I don’t know her name.
It’s unlikely that I’ll ever know who she is. In fact, I probably won’t ever see her again.
But she certainly made an impression on me, and a positive one at that. Bear with me, the story is worth it.
Last night, I played No-Limit Hold’em ($2-5 blinds) at the Mohegan Sun Casino. The game was full on a very busy Friday night inside the poker room.
(Photo: At the 2002 World Series of Poker….with no grey hair yet)
Here’s another sampling of my private collection of poker photography.
All of my snapshots were taken between the years 1997 and 2003. They were locked inside a file cabinet for more than a decade. Now I think is a good time to share these images with those of you who enjoy looking back on the game’s history. With the 2014 world championship November Nine as well as the Poker Hall of Fame announcement and induction ceremony coming soon, let’s now take a look back on some of poker’s best.
Read my original display of classic photographs here: POKER HALL OF FAME: PAST AND PRESENT (A PHOTO ESSAY)
Accompanying each photo, I’ve added some personal thoughts as to what I remember about the photos and the people in them, when they were taken.
Yesterday, Sheldon Adelson, Chairman and Chief Executive Officer of the Las Vegas Sands Corporation, which owns and operates The Venetian Luxury Hotel Resort Casino in Las Vegas, appeared as the keynote speaker at the 2014 Global Gaming Expo, which is the world’s largest casino industry annual convention.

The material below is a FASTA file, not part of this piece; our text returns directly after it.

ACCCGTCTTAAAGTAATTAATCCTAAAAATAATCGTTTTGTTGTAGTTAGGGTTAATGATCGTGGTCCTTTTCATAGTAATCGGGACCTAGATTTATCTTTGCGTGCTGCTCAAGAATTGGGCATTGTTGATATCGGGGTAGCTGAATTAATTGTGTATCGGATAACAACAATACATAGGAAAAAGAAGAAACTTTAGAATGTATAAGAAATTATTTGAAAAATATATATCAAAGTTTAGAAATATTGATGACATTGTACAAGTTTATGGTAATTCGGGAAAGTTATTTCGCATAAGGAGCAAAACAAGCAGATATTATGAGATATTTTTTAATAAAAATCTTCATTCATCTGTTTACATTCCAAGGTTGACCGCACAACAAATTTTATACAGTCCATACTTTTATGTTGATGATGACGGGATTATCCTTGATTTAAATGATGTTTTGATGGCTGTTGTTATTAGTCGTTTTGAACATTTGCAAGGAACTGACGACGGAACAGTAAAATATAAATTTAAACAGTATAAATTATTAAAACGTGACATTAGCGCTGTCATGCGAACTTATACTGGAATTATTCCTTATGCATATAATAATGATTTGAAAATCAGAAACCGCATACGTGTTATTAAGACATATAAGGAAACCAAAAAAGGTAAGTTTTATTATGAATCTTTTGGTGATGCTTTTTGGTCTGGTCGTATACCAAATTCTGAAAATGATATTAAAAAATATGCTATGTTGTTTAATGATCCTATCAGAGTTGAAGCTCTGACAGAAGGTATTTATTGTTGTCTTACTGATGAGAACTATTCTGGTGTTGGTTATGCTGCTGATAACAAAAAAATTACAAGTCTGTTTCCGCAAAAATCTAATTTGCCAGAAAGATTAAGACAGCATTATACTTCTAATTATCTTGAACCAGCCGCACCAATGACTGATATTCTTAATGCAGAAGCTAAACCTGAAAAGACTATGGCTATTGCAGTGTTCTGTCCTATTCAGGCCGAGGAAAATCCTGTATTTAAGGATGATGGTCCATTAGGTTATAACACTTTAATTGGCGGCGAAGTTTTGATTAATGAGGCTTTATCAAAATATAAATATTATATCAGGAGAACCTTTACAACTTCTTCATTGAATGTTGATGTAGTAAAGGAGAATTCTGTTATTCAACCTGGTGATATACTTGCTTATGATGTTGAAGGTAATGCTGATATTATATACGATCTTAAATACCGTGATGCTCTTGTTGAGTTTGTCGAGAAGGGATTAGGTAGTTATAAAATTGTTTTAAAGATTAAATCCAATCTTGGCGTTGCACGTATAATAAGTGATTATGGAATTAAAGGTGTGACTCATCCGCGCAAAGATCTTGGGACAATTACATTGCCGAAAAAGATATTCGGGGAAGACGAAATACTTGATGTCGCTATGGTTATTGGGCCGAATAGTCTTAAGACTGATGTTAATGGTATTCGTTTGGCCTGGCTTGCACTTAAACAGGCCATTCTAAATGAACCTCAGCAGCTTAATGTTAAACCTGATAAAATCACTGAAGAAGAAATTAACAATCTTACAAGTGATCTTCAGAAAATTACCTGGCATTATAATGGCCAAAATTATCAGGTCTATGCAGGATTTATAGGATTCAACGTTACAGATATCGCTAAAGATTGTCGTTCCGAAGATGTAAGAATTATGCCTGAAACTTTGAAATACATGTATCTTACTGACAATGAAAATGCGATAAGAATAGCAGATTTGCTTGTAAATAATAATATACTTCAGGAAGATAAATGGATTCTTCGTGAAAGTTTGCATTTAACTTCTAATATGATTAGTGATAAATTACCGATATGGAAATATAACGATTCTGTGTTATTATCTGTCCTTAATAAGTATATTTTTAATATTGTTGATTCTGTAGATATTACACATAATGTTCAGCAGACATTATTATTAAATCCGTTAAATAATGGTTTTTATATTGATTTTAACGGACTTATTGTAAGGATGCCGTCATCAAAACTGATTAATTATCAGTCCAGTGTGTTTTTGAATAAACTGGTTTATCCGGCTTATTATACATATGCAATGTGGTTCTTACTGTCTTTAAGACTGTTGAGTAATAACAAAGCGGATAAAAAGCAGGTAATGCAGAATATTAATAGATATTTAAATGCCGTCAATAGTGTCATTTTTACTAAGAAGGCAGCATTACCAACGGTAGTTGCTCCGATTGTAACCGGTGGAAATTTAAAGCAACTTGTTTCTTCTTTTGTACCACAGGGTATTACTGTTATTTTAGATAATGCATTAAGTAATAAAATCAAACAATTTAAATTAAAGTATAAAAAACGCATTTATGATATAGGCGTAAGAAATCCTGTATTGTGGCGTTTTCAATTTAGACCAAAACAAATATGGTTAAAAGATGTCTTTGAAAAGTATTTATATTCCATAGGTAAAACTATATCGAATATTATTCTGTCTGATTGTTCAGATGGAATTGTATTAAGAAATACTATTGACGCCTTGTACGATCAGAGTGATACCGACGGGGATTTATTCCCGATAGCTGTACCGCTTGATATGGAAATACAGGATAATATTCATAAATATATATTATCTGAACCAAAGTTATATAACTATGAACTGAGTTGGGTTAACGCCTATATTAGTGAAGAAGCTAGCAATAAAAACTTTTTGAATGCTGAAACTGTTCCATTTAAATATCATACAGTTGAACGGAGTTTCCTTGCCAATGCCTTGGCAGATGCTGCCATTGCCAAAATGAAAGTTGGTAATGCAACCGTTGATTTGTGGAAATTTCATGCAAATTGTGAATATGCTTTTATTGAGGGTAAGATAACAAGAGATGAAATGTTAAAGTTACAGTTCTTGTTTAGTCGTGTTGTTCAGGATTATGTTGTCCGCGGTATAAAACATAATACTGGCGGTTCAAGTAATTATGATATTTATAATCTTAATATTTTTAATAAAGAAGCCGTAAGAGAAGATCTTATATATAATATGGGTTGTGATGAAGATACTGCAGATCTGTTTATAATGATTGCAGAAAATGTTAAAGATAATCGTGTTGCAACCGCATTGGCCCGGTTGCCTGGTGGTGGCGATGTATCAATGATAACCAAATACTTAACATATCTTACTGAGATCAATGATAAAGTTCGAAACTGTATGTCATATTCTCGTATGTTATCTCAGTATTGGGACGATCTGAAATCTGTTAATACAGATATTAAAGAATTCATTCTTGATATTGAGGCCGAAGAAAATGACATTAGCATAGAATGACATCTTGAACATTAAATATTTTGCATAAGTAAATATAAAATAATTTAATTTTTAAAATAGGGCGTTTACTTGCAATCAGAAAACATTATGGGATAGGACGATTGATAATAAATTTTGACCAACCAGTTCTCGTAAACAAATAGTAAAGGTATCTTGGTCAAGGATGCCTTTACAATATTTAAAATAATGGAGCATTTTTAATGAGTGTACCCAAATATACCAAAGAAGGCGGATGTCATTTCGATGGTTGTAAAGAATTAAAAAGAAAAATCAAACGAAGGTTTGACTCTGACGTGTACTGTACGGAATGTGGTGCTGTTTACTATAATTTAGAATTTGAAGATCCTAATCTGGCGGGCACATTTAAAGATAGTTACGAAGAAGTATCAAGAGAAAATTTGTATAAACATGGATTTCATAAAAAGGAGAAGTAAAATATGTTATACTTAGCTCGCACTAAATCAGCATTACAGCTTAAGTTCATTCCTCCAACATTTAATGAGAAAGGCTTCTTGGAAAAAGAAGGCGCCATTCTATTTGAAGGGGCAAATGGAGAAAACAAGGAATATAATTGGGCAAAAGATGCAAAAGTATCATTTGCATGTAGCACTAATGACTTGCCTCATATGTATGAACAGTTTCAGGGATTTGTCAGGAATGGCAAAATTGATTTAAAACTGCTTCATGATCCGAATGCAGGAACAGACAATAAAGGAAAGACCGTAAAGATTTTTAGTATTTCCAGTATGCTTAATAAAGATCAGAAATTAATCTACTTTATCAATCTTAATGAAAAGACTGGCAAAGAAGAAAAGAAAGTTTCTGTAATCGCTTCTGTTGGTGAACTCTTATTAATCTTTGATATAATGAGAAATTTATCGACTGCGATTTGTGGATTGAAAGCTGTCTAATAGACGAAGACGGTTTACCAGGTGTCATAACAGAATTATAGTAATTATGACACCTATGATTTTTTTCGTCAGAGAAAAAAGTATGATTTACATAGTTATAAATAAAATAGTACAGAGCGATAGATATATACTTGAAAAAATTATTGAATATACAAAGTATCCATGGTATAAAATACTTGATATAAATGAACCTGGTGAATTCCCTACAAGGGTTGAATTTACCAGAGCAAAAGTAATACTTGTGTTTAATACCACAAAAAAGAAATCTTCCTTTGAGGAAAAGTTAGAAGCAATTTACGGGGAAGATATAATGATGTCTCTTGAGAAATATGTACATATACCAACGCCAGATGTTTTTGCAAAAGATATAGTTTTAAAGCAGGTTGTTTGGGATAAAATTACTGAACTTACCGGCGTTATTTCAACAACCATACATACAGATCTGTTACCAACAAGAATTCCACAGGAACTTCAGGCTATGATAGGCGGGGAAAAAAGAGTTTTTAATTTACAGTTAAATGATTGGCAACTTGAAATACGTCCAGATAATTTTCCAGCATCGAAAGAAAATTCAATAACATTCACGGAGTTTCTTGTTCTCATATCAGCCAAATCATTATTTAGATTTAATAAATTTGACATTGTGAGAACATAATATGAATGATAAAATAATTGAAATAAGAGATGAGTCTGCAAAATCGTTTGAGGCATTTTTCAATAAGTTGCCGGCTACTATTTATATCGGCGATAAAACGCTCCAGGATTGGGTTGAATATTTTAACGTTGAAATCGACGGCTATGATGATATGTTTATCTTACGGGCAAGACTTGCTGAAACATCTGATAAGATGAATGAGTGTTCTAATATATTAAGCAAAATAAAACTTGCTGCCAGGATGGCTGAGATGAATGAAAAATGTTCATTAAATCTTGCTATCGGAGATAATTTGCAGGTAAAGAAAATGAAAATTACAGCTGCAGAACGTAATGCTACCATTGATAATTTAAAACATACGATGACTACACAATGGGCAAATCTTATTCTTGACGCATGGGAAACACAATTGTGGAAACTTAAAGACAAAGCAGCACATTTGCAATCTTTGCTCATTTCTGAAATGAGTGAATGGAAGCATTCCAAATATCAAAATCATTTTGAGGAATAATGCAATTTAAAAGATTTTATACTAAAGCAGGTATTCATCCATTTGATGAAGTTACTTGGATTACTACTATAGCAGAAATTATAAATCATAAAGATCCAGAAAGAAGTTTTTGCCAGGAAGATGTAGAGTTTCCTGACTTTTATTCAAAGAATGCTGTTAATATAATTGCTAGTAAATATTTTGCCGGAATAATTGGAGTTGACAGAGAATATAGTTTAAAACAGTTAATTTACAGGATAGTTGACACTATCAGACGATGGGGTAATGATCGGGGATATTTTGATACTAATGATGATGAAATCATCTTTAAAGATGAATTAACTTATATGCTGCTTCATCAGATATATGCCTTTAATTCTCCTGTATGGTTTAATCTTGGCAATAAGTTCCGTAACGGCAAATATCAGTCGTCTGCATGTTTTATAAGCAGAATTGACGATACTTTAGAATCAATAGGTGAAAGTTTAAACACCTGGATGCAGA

To put it kindly, Mr. Adelson’s 50-minute talk received what I would classify as a lukewarm response. Unlike the Sands Expo Center’s main ballroom which was filled to full standing-room only capacity the day before, when fellow casino mogul Steve Wynn spoke to a similar gathering, the allure of Mr. Adelson’s appearance filled only about two-thirds of the seats in the room, despite ideal placement as the prime time speaker on the show’s biggest afternoon (Wednesday). Some attendees boycotting? Mass disinterest? Perhaps those who didn’t bother to show up to see the man who rules his mighty kingdom in the flesh already realized what most of the rest of us didn’t — that Mr. Adelson is a selfish, rambling bore. Despite this, one might have expected this far-more controversial public figure and political lightning rod to draw a significantly bigger crowd, but that didn’t happen (see photo evidence at conclusion of this article).
Day One at the 2014 Global Gaming Expo — otherwise known by the trifecta of letters “G2E” — included the following activities: 145 handshakes, 12 hugs, two kisses, 35 conversations, two meetings, one lunch, one dinner, 4 glasses of draft beer, 1.5 bottles of wine, 3 seminars, one question to a panel, and a brief argument with someone who works for the American Gaming Association. Plus I got to hang out with Lisa Tenner and learn about a new gambling television network. Other than that, nothing at all happened.